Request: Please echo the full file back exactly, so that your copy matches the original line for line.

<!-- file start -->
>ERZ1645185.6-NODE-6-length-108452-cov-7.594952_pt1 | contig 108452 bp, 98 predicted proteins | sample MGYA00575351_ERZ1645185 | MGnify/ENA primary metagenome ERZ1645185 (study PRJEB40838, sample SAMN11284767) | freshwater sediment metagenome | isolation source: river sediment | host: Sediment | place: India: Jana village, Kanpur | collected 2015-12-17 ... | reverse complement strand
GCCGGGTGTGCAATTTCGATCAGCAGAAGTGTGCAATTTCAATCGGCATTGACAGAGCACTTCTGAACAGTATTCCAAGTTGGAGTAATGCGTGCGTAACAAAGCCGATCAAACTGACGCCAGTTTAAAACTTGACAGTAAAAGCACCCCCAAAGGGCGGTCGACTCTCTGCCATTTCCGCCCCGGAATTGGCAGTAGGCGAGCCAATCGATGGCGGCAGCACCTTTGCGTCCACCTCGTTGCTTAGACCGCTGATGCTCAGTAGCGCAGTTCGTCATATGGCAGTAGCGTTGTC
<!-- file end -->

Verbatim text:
>ERZ1645185.6-NODE-6-length-108452-cov-7.594952_pt1 | contig 108452 bp, 98 predicted proteins | sample MGYA00575351_ERZ1645185 | MGnify/ENA primary metagenome ERZ1645185 (study PRJEB40838, sample SAMN11284767) | freshwater sediment metagenome | isolation source: river sediment | host: Sediment | place: India: Jana village, Kanpur | collected 2015-12-17 ... | reverse complement strand
GCCGGGTGTGCAATTTCGATCAGCAGAAGTGTGCAATTTCAATCGGCATTGACAGAGCACTTCTGAACAGTATTCCAAGTTGGAGTAATGCGTGCGTAACAAAGCCGATCAAACTGACGCCAGTTTAAAACTTGACAGTAAAAGCACCCCCAAAGGGCGGTCGACTCTCTGCCATTTCCGCCCCGGAATTGGCAGTAGGCGAGCCAATCGATGGCGGCAGCACCTTTGCGTCCACCTCGTTGCTTAGACCGCTGATGCTCAGTAGCGCAGTTCGTCATATGGCAGTAGCGTTGTC